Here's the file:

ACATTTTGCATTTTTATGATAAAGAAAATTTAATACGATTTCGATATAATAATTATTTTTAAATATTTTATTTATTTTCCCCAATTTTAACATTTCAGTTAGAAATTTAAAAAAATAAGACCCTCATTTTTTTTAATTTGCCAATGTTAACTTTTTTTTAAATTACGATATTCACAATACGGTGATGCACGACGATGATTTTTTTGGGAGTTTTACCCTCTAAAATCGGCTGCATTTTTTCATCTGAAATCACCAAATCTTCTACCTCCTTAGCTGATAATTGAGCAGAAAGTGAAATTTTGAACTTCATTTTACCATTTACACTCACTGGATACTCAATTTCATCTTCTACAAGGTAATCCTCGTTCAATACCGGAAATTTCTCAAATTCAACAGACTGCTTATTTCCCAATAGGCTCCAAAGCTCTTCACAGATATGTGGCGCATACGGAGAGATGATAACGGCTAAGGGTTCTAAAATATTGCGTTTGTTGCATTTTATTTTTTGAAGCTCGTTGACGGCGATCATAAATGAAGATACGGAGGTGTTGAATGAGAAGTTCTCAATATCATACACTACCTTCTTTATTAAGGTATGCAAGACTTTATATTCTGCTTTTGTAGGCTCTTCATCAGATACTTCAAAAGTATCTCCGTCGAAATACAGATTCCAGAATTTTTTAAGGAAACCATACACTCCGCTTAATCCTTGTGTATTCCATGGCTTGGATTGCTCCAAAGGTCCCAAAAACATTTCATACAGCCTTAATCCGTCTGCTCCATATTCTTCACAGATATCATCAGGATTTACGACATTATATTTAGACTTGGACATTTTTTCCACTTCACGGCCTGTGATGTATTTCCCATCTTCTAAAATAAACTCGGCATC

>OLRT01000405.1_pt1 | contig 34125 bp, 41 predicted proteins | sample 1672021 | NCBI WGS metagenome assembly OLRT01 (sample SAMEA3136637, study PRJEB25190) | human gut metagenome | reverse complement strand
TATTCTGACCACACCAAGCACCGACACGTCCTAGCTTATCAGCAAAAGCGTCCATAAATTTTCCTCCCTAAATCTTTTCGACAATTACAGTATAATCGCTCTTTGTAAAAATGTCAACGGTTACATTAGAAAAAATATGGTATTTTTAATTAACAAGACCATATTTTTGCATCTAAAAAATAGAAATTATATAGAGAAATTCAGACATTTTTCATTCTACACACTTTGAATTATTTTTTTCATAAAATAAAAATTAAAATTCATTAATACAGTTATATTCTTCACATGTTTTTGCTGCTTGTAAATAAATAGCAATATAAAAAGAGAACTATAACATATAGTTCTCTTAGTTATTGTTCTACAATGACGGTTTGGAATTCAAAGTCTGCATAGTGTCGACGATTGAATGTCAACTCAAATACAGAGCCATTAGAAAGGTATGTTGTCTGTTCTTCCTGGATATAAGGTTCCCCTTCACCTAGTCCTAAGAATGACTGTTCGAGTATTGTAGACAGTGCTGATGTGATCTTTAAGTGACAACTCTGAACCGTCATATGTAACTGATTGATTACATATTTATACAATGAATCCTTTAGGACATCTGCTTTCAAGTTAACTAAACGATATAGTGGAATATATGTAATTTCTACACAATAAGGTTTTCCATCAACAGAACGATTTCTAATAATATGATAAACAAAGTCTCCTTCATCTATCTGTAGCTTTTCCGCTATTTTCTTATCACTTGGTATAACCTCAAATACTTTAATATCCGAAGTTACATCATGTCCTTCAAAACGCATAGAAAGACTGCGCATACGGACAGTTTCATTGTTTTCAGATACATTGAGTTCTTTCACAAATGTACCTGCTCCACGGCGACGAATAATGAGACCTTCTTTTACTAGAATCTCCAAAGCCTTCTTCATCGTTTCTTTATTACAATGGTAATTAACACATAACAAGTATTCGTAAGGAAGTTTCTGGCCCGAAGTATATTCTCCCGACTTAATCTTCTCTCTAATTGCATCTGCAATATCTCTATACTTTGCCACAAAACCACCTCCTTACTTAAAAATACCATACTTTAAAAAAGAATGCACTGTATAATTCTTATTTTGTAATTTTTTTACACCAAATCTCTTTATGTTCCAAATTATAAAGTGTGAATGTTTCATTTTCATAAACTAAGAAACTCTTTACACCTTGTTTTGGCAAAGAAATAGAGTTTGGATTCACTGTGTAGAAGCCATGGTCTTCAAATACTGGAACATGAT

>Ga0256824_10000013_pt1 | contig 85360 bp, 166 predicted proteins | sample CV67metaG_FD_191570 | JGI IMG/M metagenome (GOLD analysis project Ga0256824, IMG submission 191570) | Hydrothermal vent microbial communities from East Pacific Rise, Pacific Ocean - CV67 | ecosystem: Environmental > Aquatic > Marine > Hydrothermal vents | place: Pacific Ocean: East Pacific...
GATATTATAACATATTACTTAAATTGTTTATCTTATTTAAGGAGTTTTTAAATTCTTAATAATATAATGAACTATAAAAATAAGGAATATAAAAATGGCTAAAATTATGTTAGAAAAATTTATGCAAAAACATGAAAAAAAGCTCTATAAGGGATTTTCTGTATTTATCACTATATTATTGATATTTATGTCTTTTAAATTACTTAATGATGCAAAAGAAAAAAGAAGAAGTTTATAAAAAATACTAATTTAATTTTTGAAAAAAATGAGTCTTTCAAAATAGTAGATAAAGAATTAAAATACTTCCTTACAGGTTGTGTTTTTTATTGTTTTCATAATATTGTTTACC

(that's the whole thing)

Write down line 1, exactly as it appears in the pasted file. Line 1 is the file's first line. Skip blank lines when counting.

ACATTTTGCATTTTTATGATAAAGAAAATTTAATACGATTTCGATATAATAATTATTTTTAAATATTTTATTTATTTTCCCCAATTTTAACATTTCAGTTAGAAATTTAAAAAAATAAGACCCTCATTTTTTTTAATTTGCCAATGTTAACTTTTTTTTAAATTACGATATTCACAATACGGTGATGCACGACGATGATTTTTTTGGGAGTTTTACCCTCTAAAATCGGCTGCATTTTTTCATCTGAAATCACCAAATCTTCTACCTCCTTAGCTGATAATTGAGCAGAAAGTGAAATTTTGAACTTCATTTTACCATTTACACTCACTGGATACTCAATTTCATCTTCTACAAGGTAATCCTCGTTCAATACCGGAAATTTCTCAAATTCAACAGACTGCTTATTTCCCAATAGGCTCCAAAGCTCTTCACAGATATGTGGCGCATACGGAGAGATGATAACGGCTAAGGGTTCTAAAATATTGCGTTTGTTGCATTTTATTTTTTGAAGCTCGTTGACGGCGATCATAAATGAAGATACGGAGGTGTTGAATGAGAAGTTCTCAATATCATACACTACCTTCTTTATTAAGGTATGCAAGACTTTATATTCTGCTTTTGTAGGCTCTTCATCAGATACTTCAAAAGTATCTCCGTCGAAATACAGATTCCAGAATTTTTTAAGGAAACCATACACTCCGCTTAATCCTTGTGTATTCCATGGCTTGGATTGCTCCAAAGGTCCCAAAAACATTTCATACAGCCTTAATCCGTCTGCTCCATATTCTTCACAGATATCATCAGGATTTACGACATTATATTTAGACTTGGACATTTTTTCCACTTCACGGCCTGTGATGTATTTCCCATCTTCTAAAATAAACTCGGCATC